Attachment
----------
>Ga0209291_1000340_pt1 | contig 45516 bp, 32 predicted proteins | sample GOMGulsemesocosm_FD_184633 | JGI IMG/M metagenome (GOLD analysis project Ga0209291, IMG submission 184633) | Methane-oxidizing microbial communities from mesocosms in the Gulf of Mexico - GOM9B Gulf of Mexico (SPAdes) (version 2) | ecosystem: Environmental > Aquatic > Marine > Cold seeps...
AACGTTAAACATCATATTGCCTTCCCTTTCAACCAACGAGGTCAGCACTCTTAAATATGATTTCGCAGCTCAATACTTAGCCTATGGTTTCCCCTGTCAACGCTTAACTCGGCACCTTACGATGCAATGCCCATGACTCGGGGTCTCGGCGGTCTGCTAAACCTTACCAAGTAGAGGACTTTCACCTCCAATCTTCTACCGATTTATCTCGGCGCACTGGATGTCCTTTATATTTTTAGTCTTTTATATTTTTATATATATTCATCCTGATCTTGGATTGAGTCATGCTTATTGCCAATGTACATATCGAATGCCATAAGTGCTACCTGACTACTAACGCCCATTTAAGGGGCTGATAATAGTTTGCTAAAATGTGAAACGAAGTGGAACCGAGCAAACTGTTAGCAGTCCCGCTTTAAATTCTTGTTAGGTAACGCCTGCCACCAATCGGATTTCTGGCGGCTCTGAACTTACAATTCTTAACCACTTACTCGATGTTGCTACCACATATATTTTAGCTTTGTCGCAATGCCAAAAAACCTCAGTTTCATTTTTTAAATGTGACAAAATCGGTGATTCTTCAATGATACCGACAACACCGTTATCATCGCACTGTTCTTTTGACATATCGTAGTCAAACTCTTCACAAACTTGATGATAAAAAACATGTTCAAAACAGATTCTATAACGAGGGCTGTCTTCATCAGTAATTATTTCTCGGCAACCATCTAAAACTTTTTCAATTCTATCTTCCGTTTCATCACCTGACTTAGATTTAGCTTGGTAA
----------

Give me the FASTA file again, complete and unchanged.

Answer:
>Ga0209291_1000340_pt1 | contig 45516 bp, 32 predicted proteins | sample GOMGulsemesocosm_FD_184633 | JGI IMG/M metagenome (GOLD analysis project Ga0209291, IMG submission 184633) | Methane-oxidizing microbial communities from mesocosms in the Gulf of Mexico - GOM9B Gulf of Mexico (SPAdes) (version 2) | ecosystem: Environmental > Aquatic > Marine > Cold seeps...
AACGTTAAACATCATATTGCCTTCCCTTTCAACCAACGAGGTCAGCACTCTTAAATATGATTTCGCAGCTCAATACTTAGCCTATGGTTTCCCCTGTCAACGCTTAACTCGGCACCTTACGATGCAATGCCCATGACTCGGGGTCTCGGCGGTCTGCTAAACCTTACCAAGTAGAGGACTTTCACCTCCAATCTTCTACCGATTTATCTCGGCGCACTGGATGTCCTTTATATTTTTAGTCTTTTATATTTTTATATATATTCATCCTGATCTTGGATTGAGTCATGCTTATTGCCAATGTACATATCGAATGCCATAAGTGCTACCTGACTACTAACGCCCATTTAAGGGGCTGATAATAGTTTGCTAAAATGTGAAACGAAGTGGAACCGAGCAAACTGTTAGCAGTCCCGCTTTAAATTCTTGTTAGGTAACGCCTGCCACCAATCGGATTTCTGGCGGCTCTGAACTTACAATTCTTAACCACTTACTCGATGTTGCTACCACATATATTTTAGCTTTGTCGCAATGCCAAAAAACCTCAGTTTCATTTTTTAAATGTGACAAAATCGGTGATTCTTCAATGATACCGACAACACCGTTATCATCGCACTGTTCTTTTGACATATCGTAGTCAAACTCTTCACAAACTTGATGATAAAAAACATGTTCAAAACAGATTCTATAACGAGGGCTGTCTTCATCAGTAATTATTTCTCGGCAACCATCTAAAACTTTTTCAATTCTATCTTCCGTTTCATCACCTGACTTAGATTTAGCTTGGTAA